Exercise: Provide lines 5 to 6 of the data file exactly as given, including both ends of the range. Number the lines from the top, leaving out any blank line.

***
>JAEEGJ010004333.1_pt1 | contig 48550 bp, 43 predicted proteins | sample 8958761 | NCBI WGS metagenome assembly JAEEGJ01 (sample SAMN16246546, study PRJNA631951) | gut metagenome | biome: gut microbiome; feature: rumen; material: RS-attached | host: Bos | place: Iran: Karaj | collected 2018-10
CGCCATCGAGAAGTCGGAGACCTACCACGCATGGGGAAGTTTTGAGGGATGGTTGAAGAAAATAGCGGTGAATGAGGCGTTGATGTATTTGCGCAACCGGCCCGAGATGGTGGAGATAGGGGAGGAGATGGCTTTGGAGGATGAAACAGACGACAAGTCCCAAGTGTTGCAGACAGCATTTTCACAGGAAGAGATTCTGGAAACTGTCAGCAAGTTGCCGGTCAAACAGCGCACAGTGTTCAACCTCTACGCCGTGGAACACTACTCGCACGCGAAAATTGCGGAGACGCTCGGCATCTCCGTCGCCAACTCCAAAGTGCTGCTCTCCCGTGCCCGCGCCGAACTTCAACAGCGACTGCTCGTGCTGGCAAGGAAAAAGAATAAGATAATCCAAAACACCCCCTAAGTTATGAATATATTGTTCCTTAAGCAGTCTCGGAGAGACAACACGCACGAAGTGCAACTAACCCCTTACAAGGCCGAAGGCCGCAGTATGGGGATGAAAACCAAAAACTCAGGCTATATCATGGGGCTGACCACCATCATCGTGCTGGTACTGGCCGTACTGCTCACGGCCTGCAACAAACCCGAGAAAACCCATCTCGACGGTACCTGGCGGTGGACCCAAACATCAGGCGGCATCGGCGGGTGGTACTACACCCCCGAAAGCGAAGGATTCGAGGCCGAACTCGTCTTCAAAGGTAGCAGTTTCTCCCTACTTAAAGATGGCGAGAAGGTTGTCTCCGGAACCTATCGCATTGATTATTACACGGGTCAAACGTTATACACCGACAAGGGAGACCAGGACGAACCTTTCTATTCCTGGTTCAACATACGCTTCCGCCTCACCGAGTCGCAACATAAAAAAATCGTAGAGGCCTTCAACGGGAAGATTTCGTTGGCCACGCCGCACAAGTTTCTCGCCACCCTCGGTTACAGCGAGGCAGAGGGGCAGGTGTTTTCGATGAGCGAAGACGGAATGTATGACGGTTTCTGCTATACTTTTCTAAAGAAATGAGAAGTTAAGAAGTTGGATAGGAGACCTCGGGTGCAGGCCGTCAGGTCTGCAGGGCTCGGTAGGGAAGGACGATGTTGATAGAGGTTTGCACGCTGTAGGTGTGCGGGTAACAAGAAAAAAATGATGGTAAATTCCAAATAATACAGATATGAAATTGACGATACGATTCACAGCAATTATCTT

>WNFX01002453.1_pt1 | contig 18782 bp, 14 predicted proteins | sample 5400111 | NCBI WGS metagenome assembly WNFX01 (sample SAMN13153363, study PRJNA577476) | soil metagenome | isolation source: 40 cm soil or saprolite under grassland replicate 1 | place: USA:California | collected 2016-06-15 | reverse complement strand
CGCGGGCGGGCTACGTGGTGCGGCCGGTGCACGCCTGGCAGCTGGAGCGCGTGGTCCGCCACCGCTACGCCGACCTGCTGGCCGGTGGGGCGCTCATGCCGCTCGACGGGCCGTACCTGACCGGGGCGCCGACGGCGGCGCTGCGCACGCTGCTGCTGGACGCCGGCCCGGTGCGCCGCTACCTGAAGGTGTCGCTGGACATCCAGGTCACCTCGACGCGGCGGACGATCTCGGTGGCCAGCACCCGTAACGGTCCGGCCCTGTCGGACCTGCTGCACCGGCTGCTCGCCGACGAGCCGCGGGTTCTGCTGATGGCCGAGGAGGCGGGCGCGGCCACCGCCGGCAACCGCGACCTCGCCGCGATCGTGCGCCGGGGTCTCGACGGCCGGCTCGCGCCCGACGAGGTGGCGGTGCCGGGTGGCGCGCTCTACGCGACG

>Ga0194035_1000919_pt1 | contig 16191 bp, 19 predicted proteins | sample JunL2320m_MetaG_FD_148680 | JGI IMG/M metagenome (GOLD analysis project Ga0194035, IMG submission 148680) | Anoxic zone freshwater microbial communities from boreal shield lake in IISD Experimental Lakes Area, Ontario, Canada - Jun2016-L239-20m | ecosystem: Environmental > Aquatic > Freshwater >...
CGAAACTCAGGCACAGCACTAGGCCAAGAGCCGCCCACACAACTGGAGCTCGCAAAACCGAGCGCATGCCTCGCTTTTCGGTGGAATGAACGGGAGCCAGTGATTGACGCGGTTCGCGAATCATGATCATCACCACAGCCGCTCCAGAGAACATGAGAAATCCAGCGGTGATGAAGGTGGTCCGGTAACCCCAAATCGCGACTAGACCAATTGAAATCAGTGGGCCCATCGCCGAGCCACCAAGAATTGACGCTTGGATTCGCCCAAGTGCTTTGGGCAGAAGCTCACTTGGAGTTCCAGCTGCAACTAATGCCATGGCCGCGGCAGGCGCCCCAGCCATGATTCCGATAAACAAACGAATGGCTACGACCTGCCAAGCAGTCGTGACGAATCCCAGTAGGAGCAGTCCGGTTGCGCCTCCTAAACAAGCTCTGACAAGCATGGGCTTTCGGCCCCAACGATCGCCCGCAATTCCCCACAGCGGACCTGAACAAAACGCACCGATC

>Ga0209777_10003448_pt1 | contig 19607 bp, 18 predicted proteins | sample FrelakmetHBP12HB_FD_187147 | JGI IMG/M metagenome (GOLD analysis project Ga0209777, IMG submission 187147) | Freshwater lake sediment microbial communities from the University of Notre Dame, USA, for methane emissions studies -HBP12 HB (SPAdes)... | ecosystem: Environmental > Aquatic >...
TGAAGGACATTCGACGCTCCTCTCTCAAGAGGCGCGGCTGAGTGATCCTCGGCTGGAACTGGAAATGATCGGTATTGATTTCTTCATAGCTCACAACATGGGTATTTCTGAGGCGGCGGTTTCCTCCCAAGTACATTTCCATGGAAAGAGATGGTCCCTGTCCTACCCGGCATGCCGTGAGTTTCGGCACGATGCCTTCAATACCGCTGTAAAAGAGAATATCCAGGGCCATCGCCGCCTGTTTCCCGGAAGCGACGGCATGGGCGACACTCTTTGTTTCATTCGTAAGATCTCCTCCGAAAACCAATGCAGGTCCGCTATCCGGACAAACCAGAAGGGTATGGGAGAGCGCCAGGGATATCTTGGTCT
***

>Ga0194035_1000919_pt1 | contig 16191 bp, 19 predicted proteins | sample JunL2320m_MetaG_FD_148680 | JGI IMG/M metagenome (GOLD analysis project Ga0194035, IMG submission 148680) | Anoxic zone freshwater microbial communities from boreal shield lake in IISD Experimental Lakes Area, Ontario, Canada - Jun2016-L239-20m | ecosystem: Environmental > Aquatic > Freshwater >...
CGAAACTCAGGCACAGCACTAGGCCAAGAGCCGCCCACACAACTGGAGCTCGCAAAACCGAGCGCATGCCTCGCTTTTCGGTGGAATGAACGGGAGCCAGTGATTGACGCGGTTCGCGAATCATGATCATCACCACAGCCGCTCCAGAGAACATGAGAAATCCAGCGGTGATGAAGGTGGTCCGGTAACCCCAAATCGCGACTAGACCAATTGAAATCAGTGGGCCCATCGCCGAGCCACCAAGAATTGACGCTTGGATTCGCCCAAGTGCTTTGGGCAGAAGCTCACTTGGAGTTCCAGCTGCAACTAATGCCATGGCCGCGGCAGGCGCCCCAGCCATGATTCCGATAAACAAACGAATGGCTACGACCTGCCAAGCAGTCGTGACGAATCCCAGTAGGAGCAGTCCGGTTGCGCCTCCTAAACAAGCTCTGACAAGCATGGGCTTTCGGCCCCAACGATCGCCCGCAATTCCCCACAGCGGACCTGAACAAAACGCACCGATC